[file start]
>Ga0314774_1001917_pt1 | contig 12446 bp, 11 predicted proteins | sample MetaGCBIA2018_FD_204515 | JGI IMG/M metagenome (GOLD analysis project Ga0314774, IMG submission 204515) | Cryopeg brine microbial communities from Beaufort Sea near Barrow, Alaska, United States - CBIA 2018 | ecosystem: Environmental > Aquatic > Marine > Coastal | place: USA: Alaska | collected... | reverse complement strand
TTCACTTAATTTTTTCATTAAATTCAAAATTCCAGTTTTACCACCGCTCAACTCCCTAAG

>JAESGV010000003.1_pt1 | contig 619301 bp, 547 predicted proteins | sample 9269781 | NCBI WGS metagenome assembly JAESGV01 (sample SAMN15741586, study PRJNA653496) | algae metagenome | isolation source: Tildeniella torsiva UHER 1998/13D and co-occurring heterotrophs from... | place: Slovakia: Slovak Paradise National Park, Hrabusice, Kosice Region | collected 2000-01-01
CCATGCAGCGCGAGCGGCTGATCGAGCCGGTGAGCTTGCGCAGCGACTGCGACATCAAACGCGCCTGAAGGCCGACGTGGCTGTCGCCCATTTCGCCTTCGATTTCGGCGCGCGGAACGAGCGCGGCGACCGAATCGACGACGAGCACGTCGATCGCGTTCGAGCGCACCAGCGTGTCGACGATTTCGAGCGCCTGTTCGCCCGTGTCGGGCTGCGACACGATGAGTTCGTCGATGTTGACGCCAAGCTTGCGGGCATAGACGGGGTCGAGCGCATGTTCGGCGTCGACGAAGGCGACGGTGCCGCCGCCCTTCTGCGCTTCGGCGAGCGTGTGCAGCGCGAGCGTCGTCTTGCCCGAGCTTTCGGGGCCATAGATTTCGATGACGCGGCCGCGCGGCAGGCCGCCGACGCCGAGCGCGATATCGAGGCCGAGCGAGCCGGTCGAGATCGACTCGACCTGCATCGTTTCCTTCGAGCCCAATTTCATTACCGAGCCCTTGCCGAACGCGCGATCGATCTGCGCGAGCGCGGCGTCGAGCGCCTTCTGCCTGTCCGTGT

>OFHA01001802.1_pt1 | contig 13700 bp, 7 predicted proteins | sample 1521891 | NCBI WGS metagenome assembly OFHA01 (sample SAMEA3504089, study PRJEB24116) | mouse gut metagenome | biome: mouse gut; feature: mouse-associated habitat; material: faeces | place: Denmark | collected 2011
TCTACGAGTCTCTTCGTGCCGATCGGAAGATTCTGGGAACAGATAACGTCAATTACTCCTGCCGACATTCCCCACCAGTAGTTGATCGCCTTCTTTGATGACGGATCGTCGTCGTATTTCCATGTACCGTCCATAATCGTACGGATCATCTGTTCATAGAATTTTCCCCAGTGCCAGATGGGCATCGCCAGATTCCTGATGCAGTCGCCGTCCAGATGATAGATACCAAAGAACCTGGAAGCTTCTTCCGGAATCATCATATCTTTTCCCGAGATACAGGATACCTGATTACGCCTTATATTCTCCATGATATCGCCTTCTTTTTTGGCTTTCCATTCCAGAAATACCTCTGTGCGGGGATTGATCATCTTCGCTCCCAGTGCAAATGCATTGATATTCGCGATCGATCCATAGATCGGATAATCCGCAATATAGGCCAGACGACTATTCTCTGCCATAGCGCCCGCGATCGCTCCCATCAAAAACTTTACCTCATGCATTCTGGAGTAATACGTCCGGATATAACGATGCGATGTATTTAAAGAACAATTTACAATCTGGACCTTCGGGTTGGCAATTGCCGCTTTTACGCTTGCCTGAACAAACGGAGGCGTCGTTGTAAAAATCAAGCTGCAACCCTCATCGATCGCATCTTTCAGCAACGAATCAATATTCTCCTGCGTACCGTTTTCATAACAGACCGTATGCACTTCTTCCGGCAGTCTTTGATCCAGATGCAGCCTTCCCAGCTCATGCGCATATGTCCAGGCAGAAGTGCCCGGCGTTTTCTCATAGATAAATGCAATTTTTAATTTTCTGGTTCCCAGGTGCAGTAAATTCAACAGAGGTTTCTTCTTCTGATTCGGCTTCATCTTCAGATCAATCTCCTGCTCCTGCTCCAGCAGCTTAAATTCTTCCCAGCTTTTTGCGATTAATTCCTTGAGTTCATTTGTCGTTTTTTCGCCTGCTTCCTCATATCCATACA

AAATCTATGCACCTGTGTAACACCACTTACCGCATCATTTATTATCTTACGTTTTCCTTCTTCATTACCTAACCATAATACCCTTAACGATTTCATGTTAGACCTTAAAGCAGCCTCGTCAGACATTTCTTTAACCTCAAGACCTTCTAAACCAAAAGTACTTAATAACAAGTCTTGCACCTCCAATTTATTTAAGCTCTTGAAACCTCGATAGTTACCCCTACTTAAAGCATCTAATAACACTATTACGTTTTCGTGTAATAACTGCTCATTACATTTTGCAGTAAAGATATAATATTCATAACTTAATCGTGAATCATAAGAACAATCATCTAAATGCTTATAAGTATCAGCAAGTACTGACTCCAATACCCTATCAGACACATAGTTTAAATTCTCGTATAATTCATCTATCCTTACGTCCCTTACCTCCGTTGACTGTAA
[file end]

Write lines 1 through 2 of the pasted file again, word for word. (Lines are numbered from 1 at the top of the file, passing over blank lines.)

>Ga0314774_1001917_pt1 | contig 12446 bp, 11 predicted proteins | sample MetaGCBIA2018_FD_204515 | JGI IMG/M metagenome (GOLD analysis project Ga0314774, IMG submission 204515) | Cryopeg brine microbial communities from Beaufort Sea near Barrow, Alaska, United States - CBIA 2018 | ecosystem: Environmental > Aquatic > Marine > Coastal | place: USA: Alaska | collected... | reverse complement strand
TTCACTTAATTTTTTCATTAAATTCAAAATTCCAGTTTTACCACCGCTCAACTCCCTAAG